Ontario’s Irresponsible Government

by Peter Russell

Peter RussellIt is entirely Dalton McGuinty’s business to decide when it is time for him step down as Premier and Leader of the Ontario Liberal Party.

But it was wrong for him to advise the Lieutenant Governor to prorogue the legislature for the convenience of his party.

In doing so he put the interests of his party ahead of the principles of parliamentary democracy.

In the circumstances before us now in Ontario that threat is very real.

The main business of the present session of the Legislative Assembly is far from over.

Among other things, the House has sent a motion of contempt against one of the government’s ministers to the Finance Committee for investigation. The government is wrestling with the largest deficit in the province’s history and has told us that a key component of its plan to deal with that deficit is to pass legislation curtailing free collective bargaining in the public sector. That plan is under attack by both opposition parties.

To tell us, as Mr. McGuinty did Monday, that he asked the Lieutenant Governor to prorogue the legislature “to allow these discussions with our labour partners and the opposition parties to occur in an atmosphere that is free of the heightened rancour of politics in the legislature” is to show contempt for parliamentary democracy.

When parliamentary democracy is functioning, the great issues of the day are thrashed out in the legislature that the people have elected and to which the government is responsible.

Debate in any parliamentary chamber can no doubt become raucous and full of rancour.

But we didn’t fight two world wars for a democracy in which the governing party can shut down the elected legislature to escape the heat of parliamentary debate.

Two points should add to our concern about this prorogation.

The first is that it is doubtful that Premier McGuinty’s government has the confidence of the legislative assembly.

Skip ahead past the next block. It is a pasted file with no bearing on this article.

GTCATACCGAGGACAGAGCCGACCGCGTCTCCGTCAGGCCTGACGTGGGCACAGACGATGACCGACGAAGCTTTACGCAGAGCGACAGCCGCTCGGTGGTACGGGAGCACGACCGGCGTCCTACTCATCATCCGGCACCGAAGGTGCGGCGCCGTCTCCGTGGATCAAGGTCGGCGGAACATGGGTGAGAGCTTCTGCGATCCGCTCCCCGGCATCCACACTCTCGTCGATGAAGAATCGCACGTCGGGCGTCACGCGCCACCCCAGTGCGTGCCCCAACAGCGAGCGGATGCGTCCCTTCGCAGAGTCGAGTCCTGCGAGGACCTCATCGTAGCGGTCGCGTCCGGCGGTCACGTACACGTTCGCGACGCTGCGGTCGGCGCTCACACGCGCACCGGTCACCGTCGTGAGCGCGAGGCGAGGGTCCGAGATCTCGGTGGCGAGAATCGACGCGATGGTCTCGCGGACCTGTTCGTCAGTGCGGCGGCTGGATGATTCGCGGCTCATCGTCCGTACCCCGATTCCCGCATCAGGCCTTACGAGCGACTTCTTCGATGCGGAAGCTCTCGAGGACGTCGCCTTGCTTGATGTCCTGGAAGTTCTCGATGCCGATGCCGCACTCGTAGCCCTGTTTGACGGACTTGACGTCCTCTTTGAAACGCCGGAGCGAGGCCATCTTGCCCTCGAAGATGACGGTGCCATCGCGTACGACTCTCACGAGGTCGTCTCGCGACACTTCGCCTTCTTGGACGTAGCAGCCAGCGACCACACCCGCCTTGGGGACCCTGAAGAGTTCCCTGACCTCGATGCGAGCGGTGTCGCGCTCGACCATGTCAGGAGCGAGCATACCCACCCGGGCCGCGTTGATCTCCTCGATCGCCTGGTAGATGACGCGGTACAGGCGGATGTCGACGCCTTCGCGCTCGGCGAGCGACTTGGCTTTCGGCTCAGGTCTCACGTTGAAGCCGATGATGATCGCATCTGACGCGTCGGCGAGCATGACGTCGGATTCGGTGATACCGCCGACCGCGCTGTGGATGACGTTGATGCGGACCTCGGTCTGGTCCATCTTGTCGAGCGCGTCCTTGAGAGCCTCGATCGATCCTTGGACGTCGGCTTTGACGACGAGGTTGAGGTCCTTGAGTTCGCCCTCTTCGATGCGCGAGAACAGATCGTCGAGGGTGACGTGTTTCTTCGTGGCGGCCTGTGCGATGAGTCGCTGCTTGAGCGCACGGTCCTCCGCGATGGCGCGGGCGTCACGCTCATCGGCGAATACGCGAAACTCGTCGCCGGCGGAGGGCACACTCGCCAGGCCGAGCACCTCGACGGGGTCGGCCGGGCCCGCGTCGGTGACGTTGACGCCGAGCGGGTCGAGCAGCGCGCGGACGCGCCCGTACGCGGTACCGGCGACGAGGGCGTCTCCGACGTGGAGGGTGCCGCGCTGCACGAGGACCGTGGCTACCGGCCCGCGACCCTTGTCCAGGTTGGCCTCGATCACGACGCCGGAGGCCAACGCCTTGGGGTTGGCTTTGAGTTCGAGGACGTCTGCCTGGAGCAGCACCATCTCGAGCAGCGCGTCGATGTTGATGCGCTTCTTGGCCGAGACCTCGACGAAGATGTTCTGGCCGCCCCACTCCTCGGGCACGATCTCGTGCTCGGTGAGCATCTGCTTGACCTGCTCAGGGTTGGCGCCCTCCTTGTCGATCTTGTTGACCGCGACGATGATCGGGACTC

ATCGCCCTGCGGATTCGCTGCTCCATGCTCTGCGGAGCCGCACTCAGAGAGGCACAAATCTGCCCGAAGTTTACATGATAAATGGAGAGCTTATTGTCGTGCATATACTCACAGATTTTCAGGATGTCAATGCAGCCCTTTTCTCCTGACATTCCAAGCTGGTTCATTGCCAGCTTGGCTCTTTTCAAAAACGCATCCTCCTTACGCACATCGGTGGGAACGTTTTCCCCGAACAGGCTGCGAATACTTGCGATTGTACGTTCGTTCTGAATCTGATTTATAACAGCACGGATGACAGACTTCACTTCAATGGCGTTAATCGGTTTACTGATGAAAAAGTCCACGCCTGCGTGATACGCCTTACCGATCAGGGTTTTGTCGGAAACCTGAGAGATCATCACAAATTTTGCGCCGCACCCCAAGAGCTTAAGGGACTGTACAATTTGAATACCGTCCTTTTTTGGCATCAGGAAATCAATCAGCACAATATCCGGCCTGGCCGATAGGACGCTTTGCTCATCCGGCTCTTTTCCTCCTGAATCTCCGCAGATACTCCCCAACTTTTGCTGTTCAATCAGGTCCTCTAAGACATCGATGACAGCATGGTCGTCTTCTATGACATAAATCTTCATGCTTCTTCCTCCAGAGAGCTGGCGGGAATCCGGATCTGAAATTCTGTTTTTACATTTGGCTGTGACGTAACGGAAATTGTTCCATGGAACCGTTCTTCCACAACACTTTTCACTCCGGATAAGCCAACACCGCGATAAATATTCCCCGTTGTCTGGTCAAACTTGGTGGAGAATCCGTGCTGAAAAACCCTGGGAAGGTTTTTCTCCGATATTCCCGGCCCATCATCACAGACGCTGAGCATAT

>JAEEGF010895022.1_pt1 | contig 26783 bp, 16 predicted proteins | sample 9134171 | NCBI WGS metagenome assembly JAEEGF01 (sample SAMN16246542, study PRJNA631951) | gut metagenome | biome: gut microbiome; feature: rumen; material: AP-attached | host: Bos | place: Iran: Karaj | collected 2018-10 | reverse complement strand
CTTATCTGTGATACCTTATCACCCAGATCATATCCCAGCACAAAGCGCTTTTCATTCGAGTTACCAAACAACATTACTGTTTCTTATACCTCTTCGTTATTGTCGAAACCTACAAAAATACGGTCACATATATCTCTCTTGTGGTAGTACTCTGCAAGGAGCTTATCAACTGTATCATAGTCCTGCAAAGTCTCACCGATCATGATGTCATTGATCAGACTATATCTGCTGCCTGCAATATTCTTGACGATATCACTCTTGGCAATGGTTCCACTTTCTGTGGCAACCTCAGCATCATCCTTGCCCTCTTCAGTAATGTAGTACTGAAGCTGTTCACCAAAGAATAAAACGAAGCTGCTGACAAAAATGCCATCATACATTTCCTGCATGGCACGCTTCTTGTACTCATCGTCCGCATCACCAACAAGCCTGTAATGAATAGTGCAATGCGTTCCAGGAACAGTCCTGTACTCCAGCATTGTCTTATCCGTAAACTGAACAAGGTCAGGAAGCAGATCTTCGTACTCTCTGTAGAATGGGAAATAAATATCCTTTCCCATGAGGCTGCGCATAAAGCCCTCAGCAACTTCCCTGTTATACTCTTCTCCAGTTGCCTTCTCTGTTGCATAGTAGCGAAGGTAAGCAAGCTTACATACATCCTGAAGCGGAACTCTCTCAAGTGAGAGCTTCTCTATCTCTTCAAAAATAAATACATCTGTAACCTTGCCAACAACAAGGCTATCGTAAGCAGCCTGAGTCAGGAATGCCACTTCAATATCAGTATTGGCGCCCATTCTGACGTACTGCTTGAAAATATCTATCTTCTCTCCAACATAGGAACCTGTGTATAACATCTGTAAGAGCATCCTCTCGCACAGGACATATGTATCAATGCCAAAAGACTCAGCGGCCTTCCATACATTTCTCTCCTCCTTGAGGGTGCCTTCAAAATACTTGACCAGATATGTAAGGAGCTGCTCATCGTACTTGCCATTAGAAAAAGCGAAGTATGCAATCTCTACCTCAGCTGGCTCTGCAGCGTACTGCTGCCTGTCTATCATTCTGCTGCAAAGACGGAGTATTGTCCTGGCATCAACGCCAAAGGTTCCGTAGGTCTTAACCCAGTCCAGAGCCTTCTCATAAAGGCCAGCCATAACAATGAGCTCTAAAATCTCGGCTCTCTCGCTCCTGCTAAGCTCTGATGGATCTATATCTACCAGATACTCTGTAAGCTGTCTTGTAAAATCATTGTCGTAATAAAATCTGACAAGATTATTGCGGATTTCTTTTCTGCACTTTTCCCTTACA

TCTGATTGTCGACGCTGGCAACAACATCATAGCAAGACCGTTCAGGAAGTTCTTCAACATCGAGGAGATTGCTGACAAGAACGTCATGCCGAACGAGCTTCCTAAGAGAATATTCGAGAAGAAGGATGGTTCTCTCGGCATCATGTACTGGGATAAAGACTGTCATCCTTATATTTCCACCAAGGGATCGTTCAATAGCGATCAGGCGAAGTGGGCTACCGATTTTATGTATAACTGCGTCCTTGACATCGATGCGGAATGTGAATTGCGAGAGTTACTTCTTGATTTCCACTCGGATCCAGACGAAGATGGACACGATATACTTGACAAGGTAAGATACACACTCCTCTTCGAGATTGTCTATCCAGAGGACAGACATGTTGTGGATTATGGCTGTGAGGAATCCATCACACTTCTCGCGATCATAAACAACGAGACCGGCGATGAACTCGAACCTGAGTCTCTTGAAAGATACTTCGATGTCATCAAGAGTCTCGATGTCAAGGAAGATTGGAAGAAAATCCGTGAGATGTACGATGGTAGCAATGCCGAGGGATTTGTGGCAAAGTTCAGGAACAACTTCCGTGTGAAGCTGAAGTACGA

His party does not have a majority in the legislature, and it seems likely that if his government faced the legislature now, and refused to abandon or modify its Protecting Public Services Bill, it would be defeated.

So here, as with Steven Harper in December, 2008, Dalton McGuinty appears to be avoiding a confidence vote.

But what makes his request for a prorogation worse than Harper’s is that it is open ended as to time.

The prorogation request that Governor General Jean granted Mr.Harper in December, 2008 came with the condition that prorogation would last for only a few days longer than the normal Christmas/New Years recess. Moreover, Mr. Harper undertook to face a confidence vote as soon as Parliament reassembled.

So far as we know, Lieutenant Governor Olney attached no time limit to the prorogation of Ontario’s Legislative Assembly.

It appears that parliamentary democracy will not be restored in Ontario until the Liberal Party has a new leader.

When parliamentary democracy is reduced to whatever is convenient for the governing party, we are coming very close to losing it.

Peter Russell is one of Canada's leading constitutional experts, advisor to Governors-General and Professor-Emeritus in Political Science at the University of Toronto.

About Peter Russell

Peter H. Russell is Professor Emeritus of Political Science at the University of Toronto. He is one of Canada’s leading constitutional scholars, has published widely in the fields of aboriginal policy, the judiciary and parliamentary democracy, and is a frequent commentator on Canadian government and politics. He is the founding Principal of Senior College at the University of Toronto. Peter Russell is an Officer of the Order of Canada and a Fellow of the Royal Society of Canada.
Posted date : October 17, 2012

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